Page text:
Interactive Magic – Knights and Merchants review

Photo of Interactive Magic – Knights and Merchants
£35

The title is a bit of a give-away. This strategy game is set some time around 1200AD, when Anglo-Saxons were still beating each other over the head with lumps of wood. Unfortunately, the game itself is rather more subtle than that, although combat does feature highly. Initially, however, Knights and Merchants resembles games such as the Settlers series or perhaps Beasts and Bumpkins, in that you, as the last loyal captain in the kingdom, must build a stable settlement.

Doing so is bags of fun, since there’s no particular rush and you can take your time to watch the detailed animation. This is quite superb, with little serfs and peasants wandering around your makeshift village, nailing individual planks of wood together to build each of the buildings, roads, farms, store houses and other constructions that you have ordered. It’s fascinating to watch, particularly in the higher resolution graphics modes that are available. In order for your settlement to be successful, it must be economically balanced, which isn’t always as easy as it sounds.

Once you’ve built up a nice little settlement and everything’s ticking over nicely, it’s time for the Knights of the title to come into their own. It’s important to create a good strong army in this game, not only for the protection of your own town, but also so that you can fulfil your supposed destiny – recapturing the kingdom from the disloyal subjects – and kick some mediaeval posterior. This part of the game is mission based, with 20 individual campaigns linked together, and is reminiscent of ‘Myth; the Fallen Lords’, in that you control detailed armies battling over varied and interesting terrain. The simple control method makes the combat fun rather than strenuous, especially when taking on up to five other human opponents.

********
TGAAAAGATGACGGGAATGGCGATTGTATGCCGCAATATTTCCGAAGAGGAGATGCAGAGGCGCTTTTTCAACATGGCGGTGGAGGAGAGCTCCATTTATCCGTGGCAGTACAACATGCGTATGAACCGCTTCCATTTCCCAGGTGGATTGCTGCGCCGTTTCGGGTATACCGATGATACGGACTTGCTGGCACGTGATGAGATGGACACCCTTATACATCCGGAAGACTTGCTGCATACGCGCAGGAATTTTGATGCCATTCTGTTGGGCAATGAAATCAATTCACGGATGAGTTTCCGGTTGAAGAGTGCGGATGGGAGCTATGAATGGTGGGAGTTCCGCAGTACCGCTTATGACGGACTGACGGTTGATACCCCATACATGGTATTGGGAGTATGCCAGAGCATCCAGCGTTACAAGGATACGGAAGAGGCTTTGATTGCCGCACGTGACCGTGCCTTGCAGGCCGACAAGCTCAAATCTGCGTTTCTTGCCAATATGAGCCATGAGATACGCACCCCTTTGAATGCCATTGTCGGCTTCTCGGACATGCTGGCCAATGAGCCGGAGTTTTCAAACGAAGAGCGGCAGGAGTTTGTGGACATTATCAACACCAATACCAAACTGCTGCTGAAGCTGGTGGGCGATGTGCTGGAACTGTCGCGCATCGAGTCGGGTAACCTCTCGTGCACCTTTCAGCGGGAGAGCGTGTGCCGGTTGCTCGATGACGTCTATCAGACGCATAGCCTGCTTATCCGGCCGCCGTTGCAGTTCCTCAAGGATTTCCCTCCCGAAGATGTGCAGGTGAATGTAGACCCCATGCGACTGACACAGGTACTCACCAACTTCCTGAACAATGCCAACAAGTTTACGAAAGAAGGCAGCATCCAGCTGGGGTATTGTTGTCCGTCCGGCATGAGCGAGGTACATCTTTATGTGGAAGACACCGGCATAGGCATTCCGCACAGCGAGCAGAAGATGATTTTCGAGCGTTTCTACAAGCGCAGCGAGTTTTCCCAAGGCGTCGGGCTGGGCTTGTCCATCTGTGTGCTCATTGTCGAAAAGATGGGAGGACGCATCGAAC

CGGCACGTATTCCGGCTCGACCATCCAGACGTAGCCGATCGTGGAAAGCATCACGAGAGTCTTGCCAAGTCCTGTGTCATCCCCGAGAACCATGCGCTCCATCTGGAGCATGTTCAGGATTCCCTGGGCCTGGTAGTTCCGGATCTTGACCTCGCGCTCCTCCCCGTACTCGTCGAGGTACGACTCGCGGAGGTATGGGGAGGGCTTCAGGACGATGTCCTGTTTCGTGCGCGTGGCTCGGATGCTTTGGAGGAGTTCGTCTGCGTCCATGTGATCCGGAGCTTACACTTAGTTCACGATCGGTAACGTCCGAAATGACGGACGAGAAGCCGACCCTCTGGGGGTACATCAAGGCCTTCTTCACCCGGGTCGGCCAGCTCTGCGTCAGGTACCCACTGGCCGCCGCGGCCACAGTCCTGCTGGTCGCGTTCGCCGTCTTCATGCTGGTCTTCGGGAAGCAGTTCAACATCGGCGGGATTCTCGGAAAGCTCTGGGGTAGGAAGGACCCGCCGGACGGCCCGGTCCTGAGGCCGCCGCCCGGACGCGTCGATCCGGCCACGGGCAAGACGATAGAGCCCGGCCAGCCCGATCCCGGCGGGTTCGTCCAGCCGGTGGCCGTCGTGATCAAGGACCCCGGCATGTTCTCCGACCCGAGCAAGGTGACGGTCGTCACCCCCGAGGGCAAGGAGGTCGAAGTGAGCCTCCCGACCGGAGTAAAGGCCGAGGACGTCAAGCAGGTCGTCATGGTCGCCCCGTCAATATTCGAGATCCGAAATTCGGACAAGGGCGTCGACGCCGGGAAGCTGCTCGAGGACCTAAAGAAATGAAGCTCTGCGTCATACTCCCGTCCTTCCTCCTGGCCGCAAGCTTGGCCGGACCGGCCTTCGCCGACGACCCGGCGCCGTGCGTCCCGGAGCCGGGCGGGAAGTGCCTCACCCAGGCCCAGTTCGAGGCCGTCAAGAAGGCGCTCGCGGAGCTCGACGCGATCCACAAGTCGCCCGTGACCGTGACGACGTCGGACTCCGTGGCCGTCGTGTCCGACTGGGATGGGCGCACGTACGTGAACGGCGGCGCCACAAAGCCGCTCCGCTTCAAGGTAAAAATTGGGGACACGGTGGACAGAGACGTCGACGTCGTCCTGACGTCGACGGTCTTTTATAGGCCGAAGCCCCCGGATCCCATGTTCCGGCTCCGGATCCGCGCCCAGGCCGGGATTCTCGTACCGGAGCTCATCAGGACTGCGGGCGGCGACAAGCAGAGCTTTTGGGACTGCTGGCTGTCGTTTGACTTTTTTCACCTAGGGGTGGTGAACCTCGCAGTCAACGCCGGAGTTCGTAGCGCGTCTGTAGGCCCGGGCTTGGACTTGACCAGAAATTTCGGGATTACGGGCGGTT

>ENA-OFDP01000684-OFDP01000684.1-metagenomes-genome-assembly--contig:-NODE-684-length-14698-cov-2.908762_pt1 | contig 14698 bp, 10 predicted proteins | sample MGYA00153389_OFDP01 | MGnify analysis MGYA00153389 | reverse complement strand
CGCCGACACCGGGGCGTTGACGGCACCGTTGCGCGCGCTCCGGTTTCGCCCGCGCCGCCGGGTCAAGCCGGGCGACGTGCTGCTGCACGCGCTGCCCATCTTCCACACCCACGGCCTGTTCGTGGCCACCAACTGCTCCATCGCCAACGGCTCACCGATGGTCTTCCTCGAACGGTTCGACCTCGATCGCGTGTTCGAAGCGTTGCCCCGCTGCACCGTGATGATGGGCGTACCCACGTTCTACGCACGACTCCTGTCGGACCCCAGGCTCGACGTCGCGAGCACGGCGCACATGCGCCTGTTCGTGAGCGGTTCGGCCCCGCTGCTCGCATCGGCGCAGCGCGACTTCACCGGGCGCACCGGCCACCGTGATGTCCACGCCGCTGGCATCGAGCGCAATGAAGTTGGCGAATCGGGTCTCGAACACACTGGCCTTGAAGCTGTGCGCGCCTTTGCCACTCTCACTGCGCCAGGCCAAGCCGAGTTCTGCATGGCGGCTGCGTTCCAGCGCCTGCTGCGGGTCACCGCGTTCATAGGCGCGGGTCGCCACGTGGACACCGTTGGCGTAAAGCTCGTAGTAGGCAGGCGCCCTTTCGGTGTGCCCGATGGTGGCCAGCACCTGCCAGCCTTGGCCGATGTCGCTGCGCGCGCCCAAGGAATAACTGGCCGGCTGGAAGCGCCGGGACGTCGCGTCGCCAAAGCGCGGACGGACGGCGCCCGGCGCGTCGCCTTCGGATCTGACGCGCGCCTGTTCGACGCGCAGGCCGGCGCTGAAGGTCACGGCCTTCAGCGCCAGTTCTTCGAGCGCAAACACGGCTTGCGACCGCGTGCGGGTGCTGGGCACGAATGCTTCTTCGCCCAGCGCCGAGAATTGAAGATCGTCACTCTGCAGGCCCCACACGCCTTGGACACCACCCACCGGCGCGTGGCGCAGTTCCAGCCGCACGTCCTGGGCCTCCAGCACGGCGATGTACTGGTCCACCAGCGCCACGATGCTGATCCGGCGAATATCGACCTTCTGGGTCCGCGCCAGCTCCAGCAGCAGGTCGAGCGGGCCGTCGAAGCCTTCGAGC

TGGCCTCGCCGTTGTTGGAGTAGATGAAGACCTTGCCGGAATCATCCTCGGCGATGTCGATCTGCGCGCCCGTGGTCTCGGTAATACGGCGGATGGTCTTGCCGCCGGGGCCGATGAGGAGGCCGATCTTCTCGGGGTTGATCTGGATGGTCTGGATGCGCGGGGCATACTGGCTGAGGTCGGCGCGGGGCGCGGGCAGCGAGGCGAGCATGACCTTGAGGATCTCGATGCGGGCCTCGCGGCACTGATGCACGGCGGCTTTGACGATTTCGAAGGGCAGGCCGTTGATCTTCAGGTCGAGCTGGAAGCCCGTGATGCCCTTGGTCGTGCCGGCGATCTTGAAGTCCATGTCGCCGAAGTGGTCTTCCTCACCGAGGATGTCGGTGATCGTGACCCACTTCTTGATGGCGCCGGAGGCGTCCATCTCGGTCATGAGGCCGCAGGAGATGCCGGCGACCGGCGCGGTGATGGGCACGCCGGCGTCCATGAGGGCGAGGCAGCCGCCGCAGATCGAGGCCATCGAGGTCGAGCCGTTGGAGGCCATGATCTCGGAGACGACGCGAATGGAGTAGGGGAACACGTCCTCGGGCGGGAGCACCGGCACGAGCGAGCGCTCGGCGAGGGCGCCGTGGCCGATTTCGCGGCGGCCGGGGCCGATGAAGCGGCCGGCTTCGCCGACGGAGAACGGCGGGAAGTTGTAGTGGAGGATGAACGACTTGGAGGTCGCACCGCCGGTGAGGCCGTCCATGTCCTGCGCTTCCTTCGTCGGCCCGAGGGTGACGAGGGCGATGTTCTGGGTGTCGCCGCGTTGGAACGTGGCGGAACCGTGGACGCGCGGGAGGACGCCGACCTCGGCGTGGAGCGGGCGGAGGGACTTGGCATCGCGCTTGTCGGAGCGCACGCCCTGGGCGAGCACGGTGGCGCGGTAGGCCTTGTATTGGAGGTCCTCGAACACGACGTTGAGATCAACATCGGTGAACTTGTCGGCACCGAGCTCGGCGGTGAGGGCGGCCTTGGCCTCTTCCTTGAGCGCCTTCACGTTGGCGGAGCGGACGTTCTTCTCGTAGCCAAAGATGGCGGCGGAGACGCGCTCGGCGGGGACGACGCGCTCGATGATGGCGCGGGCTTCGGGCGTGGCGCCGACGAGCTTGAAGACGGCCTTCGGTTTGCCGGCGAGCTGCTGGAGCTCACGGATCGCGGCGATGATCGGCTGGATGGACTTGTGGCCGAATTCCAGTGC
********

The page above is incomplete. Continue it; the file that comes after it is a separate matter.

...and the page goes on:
Company: Interactive Magic


Verdict
There's a nice combination of strategy, pretty graphics and good old-fashioned combat in Knights and Merchants. It lacks the hi-tech weaponry of some other strategy games, but in our opinion that gives it more of an enduring appeal, since you have to plan your campaigns carefully. It's an unassuming little game, but contains plenty to keep the player occupied for a good few days.